Every year for the past 13 years, biotechnology giant Monsanto Company has sued about 11 farmers per year for patent infringement of their genetically modified corn and soybean seeds. Many of these farmers have had to pay a settlement to the corporation even when their fields were accidentally contaminated with GM seeds from a neighboring farm. Monsanto simply outspends the defendants, dedicating $10 million a year and 75 staffers for the sole purpose of investigating and prosecuting farmers. Farmers who have sued Monsanto back have been soundly defeated.
Monsanto is likely to continue this winning streak with an assist from the U.S. Department of Agriculture, which released a final report Monday absolving the biotech industry of contamination of non-GM seeds with their products from other fields. The USDA report concludes that organic and other non-GM farmers should simply buy insurance to protect against GMO contamination.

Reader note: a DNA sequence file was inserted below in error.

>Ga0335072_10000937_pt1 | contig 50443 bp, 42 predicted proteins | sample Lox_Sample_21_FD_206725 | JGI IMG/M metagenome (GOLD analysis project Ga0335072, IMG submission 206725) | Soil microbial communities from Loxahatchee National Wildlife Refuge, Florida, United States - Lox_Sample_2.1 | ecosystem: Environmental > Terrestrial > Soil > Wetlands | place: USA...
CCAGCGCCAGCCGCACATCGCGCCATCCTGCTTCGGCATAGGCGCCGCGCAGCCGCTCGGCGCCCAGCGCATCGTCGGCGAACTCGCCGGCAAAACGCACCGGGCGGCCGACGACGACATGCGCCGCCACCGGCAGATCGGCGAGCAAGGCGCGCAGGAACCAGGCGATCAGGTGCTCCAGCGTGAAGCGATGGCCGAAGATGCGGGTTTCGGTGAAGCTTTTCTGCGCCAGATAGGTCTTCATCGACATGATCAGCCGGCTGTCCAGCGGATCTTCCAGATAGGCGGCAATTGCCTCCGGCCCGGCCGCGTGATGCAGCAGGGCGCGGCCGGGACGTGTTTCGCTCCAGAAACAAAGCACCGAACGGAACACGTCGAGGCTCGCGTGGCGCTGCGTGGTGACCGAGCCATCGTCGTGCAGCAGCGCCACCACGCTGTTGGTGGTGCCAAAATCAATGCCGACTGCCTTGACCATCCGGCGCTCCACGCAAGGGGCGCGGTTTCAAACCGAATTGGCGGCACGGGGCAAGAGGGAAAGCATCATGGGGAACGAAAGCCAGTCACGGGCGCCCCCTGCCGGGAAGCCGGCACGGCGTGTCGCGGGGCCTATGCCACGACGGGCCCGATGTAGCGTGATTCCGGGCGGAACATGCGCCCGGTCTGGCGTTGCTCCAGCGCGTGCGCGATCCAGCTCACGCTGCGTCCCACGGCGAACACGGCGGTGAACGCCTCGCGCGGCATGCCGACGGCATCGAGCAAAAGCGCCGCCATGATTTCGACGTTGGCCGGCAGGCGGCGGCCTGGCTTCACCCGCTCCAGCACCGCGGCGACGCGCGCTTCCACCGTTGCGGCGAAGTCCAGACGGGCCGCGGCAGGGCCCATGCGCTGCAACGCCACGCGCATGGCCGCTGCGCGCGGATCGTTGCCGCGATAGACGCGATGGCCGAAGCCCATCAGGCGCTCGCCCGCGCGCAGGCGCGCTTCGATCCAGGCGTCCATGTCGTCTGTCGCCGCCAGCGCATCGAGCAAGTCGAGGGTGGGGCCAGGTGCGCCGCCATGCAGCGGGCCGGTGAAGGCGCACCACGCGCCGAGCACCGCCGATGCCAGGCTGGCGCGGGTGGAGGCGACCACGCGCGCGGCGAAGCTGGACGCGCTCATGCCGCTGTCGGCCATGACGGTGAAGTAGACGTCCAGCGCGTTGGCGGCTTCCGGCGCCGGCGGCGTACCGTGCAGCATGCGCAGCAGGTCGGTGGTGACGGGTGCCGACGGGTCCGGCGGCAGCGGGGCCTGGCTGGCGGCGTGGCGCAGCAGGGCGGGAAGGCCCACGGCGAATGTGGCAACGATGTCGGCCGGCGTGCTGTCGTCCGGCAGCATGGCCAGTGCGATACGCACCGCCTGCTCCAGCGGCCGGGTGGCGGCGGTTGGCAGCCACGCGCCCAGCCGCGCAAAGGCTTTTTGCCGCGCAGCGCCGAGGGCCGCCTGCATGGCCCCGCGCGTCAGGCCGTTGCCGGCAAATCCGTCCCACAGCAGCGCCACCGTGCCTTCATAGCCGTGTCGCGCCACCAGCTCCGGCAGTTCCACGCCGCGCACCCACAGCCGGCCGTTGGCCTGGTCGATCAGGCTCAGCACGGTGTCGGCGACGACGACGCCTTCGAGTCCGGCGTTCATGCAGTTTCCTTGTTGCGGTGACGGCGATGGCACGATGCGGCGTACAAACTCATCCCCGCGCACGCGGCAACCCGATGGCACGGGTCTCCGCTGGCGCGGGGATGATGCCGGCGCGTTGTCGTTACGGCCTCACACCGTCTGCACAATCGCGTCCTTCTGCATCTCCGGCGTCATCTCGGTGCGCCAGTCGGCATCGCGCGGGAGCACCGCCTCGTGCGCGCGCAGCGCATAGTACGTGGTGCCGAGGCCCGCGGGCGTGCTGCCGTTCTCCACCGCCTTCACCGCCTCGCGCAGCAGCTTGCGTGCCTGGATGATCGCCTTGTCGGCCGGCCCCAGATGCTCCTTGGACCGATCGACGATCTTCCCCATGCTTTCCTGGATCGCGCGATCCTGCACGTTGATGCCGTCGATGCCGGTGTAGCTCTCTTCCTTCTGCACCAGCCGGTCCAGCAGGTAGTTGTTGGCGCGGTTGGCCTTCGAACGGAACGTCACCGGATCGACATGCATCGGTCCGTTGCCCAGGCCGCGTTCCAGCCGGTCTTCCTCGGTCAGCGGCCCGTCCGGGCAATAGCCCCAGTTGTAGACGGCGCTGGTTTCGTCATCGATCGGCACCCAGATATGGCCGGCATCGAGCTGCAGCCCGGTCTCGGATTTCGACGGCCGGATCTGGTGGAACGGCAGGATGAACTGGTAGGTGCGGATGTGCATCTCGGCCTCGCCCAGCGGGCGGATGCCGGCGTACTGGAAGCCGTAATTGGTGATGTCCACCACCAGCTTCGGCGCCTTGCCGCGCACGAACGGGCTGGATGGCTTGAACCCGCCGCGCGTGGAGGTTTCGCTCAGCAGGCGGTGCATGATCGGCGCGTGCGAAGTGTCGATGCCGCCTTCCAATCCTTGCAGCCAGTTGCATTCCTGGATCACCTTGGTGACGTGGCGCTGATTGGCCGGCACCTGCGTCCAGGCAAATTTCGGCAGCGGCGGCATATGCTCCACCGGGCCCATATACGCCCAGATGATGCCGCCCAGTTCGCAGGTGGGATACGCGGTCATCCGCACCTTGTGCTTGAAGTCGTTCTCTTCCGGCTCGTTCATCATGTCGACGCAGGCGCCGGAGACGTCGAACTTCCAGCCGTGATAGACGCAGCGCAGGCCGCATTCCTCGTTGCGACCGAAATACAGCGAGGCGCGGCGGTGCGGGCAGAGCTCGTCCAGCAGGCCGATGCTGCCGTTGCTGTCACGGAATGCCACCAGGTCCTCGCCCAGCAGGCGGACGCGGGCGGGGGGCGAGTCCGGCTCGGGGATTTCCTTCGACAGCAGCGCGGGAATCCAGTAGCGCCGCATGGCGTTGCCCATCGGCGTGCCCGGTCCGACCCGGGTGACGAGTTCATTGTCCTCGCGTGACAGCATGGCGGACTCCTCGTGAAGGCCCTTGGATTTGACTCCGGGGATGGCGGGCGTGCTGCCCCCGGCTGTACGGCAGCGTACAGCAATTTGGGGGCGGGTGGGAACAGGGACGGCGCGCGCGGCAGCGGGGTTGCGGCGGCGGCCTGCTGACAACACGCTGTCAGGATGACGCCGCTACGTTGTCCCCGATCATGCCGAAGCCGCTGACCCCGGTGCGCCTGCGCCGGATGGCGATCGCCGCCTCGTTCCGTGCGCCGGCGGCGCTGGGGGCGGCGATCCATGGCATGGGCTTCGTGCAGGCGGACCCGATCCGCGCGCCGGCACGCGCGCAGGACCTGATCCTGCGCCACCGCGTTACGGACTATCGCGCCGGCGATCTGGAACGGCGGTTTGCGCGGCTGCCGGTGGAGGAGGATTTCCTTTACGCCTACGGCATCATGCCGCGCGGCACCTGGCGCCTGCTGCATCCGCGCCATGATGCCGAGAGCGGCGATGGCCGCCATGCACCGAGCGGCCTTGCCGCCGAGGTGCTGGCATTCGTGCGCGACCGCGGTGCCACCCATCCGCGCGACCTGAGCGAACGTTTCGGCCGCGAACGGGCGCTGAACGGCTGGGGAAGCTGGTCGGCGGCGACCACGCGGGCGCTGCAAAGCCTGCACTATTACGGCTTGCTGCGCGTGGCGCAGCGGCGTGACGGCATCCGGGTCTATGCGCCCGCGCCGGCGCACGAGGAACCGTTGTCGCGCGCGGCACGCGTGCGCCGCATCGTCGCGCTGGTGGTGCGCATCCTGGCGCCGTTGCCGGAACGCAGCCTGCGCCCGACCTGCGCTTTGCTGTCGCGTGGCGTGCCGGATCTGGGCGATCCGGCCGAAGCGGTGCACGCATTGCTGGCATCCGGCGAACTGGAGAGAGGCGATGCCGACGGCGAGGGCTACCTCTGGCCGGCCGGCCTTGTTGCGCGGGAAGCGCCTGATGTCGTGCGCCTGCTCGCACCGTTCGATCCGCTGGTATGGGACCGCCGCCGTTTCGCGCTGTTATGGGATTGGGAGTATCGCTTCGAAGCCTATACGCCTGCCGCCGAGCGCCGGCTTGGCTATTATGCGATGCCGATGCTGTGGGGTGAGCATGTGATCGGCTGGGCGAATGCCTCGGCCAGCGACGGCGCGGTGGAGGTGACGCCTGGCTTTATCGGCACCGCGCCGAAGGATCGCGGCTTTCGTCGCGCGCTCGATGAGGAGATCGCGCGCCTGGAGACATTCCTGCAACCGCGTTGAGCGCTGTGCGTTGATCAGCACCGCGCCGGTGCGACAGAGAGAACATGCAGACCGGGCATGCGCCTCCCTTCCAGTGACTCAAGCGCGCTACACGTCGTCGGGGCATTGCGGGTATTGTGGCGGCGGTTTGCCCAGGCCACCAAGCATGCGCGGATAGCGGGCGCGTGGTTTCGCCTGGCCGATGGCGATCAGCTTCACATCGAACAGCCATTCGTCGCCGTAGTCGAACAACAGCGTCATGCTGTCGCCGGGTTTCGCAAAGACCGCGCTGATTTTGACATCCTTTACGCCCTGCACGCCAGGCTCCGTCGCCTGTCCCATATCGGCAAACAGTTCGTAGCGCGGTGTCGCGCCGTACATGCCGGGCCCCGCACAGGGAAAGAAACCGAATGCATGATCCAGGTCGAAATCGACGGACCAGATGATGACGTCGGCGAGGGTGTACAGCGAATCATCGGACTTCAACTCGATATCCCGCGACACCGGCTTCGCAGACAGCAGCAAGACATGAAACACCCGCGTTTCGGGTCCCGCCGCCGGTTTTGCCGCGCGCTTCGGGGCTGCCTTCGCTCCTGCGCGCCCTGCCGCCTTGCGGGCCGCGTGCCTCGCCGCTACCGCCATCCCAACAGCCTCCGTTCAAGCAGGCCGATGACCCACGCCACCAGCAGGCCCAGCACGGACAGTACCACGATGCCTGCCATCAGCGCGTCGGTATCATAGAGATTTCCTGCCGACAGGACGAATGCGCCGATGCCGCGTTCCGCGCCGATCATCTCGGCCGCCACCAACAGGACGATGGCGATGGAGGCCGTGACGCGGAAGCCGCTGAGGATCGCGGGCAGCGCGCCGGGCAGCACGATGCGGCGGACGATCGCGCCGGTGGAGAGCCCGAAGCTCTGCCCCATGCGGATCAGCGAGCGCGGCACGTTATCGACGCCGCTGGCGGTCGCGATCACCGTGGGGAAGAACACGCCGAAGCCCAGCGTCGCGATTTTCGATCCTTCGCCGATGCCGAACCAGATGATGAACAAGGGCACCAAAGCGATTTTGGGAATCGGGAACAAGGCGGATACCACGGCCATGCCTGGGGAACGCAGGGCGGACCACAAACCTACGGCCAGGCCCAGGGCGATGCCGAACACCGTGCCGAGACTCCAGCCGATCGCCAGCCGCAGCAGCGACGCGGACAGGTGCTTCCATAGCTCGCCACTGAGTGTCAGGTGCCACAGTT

Essentially, Monsanto can sue these farmers all they want for patent infringement, but they are immune to challenges from organic farmers whose products are contaminated by GMOs. As one dissenting committee member commented:
Any farmer/seed grower contaminated will not want to disclose the contamination because they are illegally in possession of a patented material and could be subject to legal action for theft of intellectual property. The committee refused to ever recognize this fact.
The report is just the latest example of the USDA’s cozy relationship with the biotech industry. In fact, the agency has never denied a single application for GM crop approval. Monsanto’s power extends beyond the USDA — also on Monday, the Department of Justice dropped their antitrust investigation into Monsanto’s near monopoly on the nation’s seeds. The stalled Farm Bill in Congress also contains a so-called “Monsanto rider” that would entirely deregulate GM crops and allow Monsanto to basically approve its own product.
There is a slim chance Monsanto’s fortunes could change with a Supreme Court case on this term’s docket. In an unprecedented move, the high court agreed to take on an Indiana farmer’s appeal after he was ordered to pay Monsanto $80,000 for patent infringement. Though the current Supreme Court is quite openly sympathetic to corporate interests, their decision to hear the case at all bodes well for farmers grappling with the agricultural giant all over the country.